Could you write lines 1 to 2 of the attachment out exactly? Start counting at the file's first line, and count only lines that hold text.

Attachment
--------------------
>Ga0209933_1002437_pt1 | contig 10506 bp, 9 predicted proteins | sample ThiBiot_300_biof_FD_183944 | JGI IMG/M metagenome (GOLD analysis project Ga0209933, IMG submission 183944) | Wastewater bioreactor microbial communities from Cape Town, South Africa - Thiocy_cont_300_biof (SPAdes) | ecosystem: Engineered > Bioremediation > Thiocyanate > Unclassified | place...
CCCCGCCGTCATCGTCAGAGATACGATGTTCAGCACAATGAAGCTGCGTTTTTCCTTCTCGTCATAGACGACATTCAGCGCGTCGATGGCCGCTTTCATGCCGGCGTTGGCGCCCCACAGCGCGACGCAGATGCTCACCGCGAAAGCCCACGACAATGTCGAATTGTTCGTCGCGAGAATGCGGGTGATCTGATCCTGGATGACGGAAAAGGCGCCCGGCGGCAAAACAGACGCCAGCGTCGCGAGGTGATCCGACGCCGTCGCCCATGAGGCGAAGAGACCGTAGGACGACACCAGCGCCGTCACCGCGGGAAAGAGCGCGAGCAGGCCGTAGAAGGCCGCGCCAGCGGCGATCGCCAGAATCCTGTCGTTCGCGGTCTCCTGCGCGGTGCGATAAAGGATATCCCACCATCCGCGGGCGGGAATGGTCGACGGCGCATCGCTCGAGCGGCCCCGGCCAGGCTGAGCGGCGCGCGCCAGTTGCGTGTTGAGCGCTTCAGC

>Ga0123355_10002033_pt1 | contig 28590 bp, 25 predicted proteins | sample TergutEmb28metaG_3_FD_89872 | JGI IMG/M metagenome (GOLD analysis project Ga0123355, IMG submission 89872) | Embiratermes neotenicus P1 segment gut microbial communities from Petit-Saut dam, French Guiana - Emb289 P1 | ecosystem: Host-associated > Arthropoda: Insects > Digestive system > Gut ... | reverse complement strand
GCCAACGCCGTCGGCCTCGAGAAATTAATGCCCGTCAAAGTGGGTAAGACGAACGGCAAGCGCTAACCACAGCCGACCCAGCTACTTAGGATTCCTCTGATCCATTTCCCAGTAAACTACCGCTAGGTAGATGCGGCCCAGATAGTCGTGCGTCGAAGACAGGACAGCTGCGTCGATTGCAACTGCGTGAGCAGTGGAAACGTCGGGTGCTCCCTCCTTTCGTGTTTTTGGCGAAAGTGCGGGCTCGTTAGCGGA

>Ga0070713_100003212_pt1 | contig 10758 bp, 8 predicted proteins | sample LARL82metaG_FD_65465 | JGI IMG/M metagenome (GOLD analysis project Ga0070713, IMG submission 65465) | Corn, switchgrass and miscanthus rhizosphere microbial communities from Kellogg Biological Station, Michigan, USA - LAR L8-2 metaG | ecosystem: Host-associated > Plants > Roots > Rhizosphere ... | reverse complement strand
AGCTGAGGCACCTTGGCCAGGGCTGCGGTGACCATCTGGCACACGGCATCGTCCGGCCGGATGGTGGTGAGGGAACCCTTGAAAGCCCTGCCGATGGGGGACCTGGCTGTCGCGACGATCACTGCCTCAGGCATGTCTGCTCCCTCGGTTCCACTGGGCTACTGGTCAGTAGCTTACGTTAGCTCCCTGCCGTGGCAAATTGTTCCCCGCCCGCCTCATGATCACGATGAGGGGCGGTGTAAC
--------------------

>Ga0209933_1002437_pt1 | contig 10506 bp, 9 predicted proteins | sample ThiBiot_300_biof_FD_183944 | JGI IMG/M metagenome (GOLD analysis project Ga0209933, IMG submission 183944) | Wastewater bioreactor microbial communities from Cape Town, South Africa - Thiocy_cont_300_biof (SPAdes) | ecosystem: Engineered > Bioremediation > Thiocyanate > Unclassified | place...
CCCCGCCGTCATCGTCAGAGATACGATGTTCAGCACAATGAAGCTGCGTTTTTCCTTCTCGTCATAGACGACATTCAGCGCGTCGATGGCCGCTTTCATGCCGGCGTTGGCGCCCCACAGCGCGACGCAGATGCTCACCGCGAAAGCCCACGACAATGTCGAATTGTTCGTCGCGAGAATGCGGGTGATCTGATCCTGGATGACGGAAAAGGCGCCCGGCGGCAAAACAGACGCCAGCGTCGCGAGGTGATCCGACGCCGTCGCCCATGAGGCGAAGAGACCGTAGGACGACACCAGCGCCGTCACCGCGGGAAAGAGCGCGAGCAGGCCGTAGAAGGCCGCGCCAGCGGCGATCGCCAGAATCCTGTCGTTCGCGGTCTCCTGCGCGGTGCGATAAAGGATATCCCACCATCCGCGGGCGGGAATGGTCGACGGCGCATCGCTCGAGCGGCCCCGGCCAGGCTGAGCGGCGCGCGCCAGTTGCGTGTTGAGCGCTTCAGC